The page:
Referring now to FIGS. 14 and 15, the second embodiment of this invention will be explained.

The second embodiment is suitable for removing foreign substance from a curved member, such as; a mirror (61) having a large curvature. A plane piezoelectric vibrator (70) is adhered to a part of the mirror (61). Each corner of the vibrator (70) contacts the mirror (61) due to the curvature of the mirror (61), and each corner is adhered to the mirror (61).

A space (71) is formed between the vibrator (70) and the mirror (61). The space (71) becomes a separation where the mirror (61) does not have any contact with the vibrator (70). The space (71) allows the mirror (61) to bend easily. Accordingly, the vibration can be propagated to the whole of the mirror (61) without interference of the piezoelectric vibrator (70).

A spacer (36) can be projected from the piezoelectric vibrator (20). FIGS. 16 and 17 show the third embodiment of this invention. Referring now to FIGS. 16 and 17, the third embodiment of this invention will be explained.

The planar spacer (36) is adhered to the mirror (11). The planar spacer (36) is made from glass epoxy plate. As shown in FIG. 17, a space (36c) is formed due to the curvature of the mirror (11). The space (36c) is a separation corresponding to the depressed portion (30a) in FIG. 1.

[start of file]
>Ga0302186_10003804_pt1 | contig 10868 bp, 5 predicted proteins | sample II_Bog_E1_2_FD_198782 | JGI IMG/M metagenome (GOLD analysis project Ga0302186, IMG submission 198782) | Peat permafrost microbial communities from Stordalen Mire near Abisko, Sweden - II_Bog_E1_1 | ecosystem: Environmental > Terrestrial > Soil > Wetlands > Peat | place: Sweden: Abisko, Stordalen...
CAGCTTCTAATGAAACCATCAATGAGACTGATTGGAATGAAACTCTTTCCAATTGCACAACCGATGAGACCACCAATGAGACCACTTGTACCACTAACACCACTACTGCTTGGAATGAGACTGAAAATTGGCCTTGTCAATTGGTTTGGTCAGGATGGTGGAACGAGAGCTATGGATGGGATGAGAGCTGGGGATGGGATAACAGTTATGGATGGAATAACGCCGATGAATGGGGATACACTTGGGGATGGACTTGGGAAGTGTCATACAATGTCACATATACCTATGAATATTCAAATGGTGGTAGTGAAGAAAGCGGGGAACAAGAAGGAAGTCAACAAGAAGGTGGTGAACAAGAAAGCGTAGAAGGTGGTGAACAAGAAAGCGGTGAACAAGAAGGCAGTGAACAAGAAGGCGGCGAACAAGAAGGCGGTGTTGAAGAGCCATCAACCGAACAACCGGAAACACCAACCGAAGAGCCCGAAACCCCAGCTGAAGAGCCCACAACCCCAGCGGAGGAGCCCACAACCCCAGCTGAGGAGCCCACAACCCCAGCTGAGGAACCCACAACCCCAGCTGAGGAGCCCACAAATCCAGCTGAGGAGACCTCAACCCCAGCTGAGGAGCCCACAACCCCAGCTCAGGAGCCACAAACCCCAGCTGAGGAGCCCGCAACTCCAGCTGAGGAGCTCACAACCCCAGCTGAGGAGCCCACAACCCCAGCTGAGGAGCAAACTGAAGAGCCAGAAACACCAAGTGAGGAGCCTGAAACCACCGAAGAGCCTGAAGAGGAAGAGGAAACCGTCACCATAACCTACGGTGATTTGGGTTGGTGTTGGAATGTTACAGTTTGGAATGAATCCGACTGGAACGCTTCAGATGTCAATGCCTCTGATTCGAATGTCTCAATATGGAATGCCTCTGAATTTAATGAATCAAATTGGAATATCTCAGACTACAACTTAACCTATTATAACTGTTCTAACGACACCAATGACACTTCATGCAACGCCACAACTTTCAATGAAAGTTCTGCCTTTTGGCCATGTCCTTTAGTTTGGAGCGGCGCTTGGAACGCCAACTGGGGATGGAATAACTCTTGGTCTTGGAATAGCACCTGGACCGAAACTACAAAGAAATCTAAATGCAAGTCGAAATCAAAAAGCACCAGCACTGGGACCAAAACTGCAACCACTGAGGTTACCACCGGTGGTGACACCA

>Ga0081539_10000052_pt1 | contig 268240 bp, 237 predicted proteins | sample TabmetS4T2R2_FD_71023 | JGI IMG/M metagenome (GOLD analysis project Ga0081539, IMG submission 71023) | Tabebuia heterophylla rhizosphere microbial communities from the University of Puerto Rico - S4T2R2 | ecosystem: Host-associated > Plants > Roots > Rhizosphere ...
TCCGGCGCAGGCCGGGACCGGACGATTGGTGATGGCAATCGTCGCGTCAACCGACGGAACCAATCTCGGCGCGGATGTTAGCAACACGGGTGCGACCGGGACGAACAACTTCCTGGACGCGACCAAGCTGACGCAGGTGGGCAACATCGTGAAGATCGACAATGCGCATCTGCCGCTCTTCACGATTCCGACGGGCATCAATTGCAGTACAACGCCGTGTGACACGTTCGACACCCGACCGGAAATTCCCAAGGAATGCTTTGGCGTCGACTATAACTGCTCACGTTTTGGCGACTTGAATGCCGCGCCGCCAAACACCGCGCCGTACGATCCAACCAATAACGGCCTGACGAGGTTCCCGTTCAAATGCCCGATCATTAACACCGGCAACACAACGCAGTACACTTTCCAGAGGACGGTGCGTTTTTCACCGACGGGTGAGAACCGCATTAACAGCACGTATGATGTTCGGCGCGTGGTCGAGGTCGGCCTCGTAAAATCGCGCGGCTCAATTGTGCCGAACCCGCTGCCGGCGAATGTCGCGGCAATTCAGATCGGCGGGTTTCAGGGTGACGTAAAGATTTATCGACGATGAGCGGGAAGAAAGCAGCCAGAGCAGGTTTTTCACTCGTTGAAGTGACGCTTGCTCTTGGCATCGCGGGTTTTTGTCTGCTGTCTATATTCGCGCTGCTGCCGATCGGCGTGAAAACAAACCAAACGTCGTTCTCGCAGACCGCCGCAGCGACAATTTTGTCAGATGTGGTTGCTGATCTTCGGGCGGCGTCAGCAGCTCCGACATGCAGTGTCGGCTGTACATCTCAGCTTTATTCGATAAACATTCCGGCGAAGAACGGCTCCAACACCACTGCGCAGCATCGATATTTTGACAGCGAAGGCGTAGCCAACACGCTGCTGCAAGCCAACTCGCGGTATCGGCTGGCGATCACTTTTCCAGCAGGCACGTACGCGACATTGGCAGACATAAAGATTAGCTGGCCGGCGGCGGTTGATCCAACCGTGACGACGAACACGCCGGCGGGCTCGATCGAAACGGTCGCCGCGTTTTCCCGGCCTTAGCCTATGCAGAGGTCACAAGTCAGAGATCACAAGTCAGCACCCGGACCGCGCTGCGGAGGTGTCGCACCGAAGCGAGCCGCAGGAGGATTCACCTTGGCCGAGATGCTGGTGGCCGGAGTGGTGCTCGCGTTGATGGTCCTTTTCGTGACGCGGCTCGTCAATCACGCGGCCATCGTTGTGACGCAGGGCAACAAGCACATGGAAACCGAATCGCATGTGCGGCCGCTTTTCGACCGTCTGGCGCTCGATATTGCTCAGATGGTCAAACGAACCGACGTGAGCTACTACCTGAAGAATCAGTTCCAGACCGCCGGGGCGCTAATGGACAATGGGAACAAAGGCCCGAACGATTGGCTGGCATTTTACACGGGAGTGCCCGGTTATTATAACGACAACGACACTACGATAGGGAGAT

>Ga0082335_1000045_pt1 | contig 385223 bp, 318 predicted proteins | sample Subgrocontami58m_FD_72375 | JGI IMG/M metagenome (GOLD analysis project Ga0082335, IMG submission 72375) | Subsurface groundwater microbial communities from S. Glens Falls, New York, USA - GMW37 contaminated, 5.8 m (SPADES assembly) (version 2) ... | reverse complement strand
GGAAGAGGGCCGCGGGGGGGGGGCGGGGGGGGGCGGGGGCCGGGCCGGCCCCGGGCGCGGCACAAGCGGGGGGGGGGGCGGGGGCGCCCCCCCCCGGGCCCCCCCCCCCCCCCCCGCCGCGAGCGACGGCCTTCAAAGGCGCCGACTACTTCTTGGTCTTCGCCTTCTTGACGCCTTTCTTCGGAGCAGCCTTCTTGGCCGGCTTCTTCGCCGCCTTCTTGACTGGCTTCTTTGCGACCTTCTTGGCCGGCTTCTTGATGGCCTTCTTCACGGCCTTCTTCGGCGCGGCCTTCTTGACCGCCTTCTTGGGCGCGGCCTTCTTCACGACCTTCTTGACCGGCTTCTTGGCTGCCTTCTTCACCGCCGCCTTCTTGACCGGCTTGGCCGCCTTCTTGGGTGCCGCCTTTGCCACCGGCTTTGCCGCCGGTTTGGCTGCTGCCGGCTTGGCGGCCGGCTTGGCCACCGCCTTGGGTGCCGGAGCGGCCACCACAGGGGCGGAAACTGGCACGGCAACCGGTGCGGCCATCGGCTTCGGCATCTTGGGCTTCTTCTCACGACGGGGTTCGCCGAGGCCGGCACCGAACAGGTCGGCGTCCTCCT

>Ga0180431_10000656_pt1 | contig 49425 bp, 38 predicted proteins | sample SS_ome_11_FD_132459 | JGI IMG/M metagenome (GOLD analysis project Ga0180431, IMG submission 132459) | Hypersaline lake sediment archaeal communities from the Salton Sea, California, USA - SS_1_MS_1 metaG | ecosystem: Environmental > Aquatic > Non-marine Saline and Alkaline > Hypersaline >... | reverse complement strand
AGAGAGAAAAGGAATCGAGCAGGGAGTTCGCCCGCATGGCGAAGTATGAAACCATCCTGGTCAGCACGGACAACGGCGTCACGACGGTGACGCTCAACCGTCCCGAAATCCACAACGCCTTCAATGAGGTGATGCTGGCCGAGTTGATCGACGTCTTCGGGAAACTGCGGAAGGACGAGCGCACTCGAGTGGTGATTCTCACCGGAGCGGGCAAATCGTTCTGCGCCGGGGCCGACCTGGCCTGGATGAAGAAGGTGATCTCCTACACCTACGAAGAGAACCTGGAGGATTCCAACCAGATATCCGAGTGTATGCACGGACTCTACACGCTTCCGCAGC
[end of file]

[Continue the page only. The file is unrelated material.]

Referring now to FIGS. 18a, 18b and 18c, oscillation of the spacer (36) will be explained.

As shown in FIG. 18a, when the electrode (22) is connected to the plus terminal of the D.C. power supply (E) and the electrode (23) is connected to the minus terminal of D.C. power supply (E), the piezoelectric vibrator (20) is mainly contracted toward the radial direction. At this time, the spacer (36) is bent due to the strong contracting force which is generated by the piezoelectric vibrator (20).

As shown in FIG. 18b, when the electrode (22) is connected to the minus terminal of the D.C. power supply (E) and the electrode (23) is connected to the plus terminal of D.C. power supply (E), the piezoelectric vibrator (20) is mainly expanded toward the radial direction. At this time, the spacer (36) is bent reversely due to the strong expanding force generated by the piezoelectric vibrator (20).

As shown in FIG. 18c, when the electrodes (22) and (23) are connected to the oscillating circuit (40), the spacer (36) is bent reversely and repeatedly. Vibration of the spacer (36) is transmitted to the mirror (11), because the spacer (36) is adhered to the mirror (11).